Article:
Introduction to Tablet Weaving

This page is intended as a basic introduction to tablet (or card) weaving. The class associated with it assumes that you are beginning with a deck of already-warped tablets. The goal is to get everyone comfortable with the act of weaving and with handling tablets.          

Tablet weaving is a method of weaving that produces narrow bands. Tablets with holes in the corner (usually 4 holes, but tablets with cards with 3, 5, 6, or 8 holes are not unknown) are threaded with colored threads, then combined into packs. The tablets are twisted to bring specific threads to the surface, creating patterns on the woven bands. Each card, by twisting around itself, creates a multi-ply rope, with the patterns being created by the colors of the threads as each comes to the surface, or by the shifting patterns of the twisted threads, as they are turned in different directions.

History:  Tablet weaving has been practiced for thousands of years, and has been traced back to 4000 BC in Egypt. It is best known, in medieval times, among Viking cultures, and partly-woven bands have been found in Viking burial sites. Bands have been located throughout western Europe, the Middle East and the Orient, during all periods up through the 16th century. Grave sites and well-preserved ecclesiastical garments have been particularly good places for preserving older bands.

Equipment:  Tablet weaving is one of the least expensive forms of weaving to begin with, since the only equipment absolutely required are the tablets and thread. It is useful to have a shuttle to pass the weft thread back and forth through the weaving, and a loom of some form in order to hold the warp threads at an even tension, but tablet weaving is certainly possible without them.

Tablets:  Tablets come in a variety of shapes and sizes — the ones that have survived from past periods are usually much smaller than the tablets seen today, with many being only slightly more than an inch square. Four-holed tablets are easily the most common, but tablets with three and six holes are also used occasionally. Eight-hole tablets have been found, and for some patterns, four-hole tablets are used, but not all the holes are threaded. For the sake of consistency in modern patterns, the side of the cards with the printing on it is considered to be the face side of the tablet. Cardboard tablets are common today — they are fairly inexpensive and easy to find, both in stores and online. The usual size is a 3 1/2″ square. Some people make their own tablets by taking a deck of playing cards, cutting them down and punching holes in each corner.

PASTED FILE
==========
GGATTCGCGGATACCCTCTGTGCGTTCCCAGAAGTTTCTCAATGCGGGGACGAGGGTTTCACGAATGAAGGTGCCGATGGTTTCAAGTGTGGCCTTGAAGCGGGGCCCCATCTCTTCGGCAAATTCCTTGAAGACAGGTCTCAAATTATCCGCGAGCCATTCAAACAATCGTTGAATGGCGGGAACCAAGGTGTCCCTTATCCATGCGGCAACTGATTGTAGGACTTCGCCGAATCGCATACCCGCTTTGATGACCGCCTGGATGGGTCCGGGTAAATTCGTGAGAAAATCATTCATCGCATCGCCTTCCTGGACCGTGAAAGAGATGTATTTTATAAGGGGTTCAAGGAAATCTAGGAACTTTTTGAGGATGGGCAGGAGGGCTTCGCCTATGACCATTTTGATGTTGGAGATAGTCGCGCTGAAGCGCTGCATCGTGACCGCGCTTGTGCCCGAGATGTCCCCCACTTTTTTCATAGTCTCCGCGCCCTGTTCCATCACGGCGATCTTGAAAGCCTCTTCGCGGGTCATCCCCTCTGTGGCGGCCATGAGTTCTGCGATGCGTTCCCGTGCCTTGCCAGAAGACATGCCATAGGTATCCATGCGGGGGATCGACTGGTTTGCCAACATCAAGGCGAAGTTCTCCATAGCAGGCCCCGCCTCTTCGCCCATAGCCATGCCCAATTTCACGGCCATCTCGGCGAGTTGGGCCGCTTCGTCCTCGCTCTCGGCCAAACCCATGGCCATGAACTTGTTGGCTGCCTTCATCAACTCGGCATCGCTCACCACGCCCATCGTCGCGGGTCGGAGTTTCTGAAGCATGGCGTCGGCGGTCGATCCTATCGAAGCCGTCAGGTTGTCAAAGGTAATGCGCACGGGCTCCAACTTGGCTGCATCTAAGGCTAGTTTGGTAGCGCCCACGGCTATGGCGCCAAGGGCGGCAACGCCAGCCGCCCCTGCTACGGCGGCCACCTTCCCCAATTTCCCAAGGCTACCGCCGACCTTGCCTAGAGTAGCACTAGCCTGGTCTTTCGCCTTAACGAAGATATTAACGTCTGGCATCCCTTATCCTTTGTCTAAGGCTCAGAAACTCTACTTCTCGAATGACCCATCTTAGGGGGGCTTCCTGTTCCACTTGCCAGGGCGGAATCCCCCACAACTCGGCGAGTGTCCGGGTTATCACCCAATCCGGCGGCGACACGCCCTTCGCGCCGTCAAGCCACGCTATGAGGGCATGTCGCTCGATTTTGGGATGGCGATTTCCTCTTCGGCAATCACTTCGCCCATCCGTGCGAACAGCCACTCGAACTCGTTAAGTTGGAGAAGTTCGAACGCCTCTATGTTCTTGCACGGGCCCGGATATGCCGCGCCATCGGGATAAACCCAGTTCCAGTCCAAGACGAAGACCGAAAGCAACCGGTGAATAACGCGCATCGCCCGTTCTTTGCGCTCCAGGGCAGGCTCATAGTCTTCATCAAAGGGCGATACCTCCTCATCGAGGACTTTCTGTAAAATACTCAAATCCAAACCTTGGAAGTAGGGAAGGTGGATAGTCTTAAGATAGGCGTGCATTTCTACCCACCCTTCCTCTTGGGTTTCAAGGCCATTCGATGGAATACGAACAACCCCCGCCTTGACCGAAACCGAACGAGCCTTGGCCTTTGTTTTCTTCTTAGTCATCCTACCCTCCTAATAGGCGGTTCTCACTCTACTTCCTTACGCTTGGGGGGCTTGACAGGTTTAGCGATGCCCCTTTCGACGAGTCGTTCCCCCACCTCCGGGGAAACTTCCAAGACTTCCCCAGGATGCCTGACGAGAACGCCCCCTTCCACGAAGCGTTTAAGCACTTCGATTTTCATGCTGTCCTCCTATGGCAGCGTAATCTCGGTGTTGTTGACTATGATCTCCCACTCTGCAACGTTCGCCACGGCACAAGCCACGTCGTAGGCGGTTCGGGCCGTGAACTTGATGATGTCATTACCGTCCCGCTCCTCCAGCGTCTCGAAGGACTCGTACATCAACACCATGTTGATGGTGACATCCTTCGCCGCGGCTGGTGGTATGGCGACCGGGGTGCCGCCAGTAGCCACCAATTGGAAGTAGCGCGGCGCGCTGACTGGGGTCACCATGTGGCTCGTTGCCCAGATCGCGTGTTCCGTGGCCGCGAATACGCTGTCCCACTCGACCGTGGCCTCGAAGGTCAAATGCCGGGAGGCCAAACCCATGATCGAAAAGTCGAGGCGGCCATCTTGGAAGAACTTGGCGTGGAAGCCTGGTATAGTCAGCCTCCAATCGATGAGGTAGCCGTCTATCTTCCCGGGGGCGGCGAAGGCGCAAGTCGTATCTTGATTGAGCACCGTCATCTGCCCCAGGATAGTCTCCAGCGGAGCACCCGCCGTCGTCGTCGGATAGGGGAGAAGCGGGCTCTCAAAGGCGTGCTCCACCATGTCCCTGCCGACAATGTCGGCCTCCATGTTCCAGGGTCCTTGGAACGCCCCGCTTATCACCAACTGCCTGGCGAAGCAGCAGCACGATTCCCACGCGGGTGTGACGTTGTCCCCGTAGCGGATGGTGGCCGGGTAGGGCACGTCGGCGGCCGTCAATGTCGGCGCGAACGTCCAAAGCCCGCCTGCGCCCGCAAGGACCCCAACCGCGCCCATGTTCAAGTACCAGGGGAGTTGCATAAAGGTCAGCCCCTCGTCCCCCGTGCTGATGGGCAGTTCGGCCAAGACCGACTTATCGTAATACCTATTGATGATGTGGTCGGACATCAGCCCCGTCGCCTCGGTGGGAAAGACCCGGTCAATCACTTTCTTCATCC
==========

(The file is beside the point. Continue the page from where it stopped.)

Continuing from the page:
When making your own tablets, check that the tablet surfaces and the edges of the holes you punch are as smooth as possible. Ultimately, cardboard tablets are expendable objects — they will get worn, roughed up or bent. As they wear, they will rub on your threads, causing them to fray and break. Plan on cardboard tablets only lasting for a few projects at most.

Thread:  Tablet weaving is a warp-dominant weaving style: the warp threads control the color, the pattern and the weight of the band being produced. Bands have been produced from threads as fine, or finer, as sewing thread, and with yarns thick enough to qualify as rope, with the resulting bands being heavy enough for saddle girths. Whatever size thread is used, look for these qualities:

  • strength – to withstand the hard beating used in cardweaving
  • smoothness ‐‐ to keep threads from catching on each other or card surfaces when the cards are turned,
  • resistant to fraying ‐‐ to stand up to the wear placed on them by the edges of the card holes, and
  • tightly plied ‐‐ so that the twisting of weaving wonʹt unply them completely as the project is woven.

Shuttle:  A shuttle, in its simplest form, is a stick used to pass the weft thread through the body of the weaving. To produce nice, tight weaving, it is handy to have a shuttle with a tapered edge, to beat the weft thread tightly against the woven warp threads. This is not strictly necessary, and the two functions (passing the weft and beating the weft against the warp) can be — and often are — performed separately.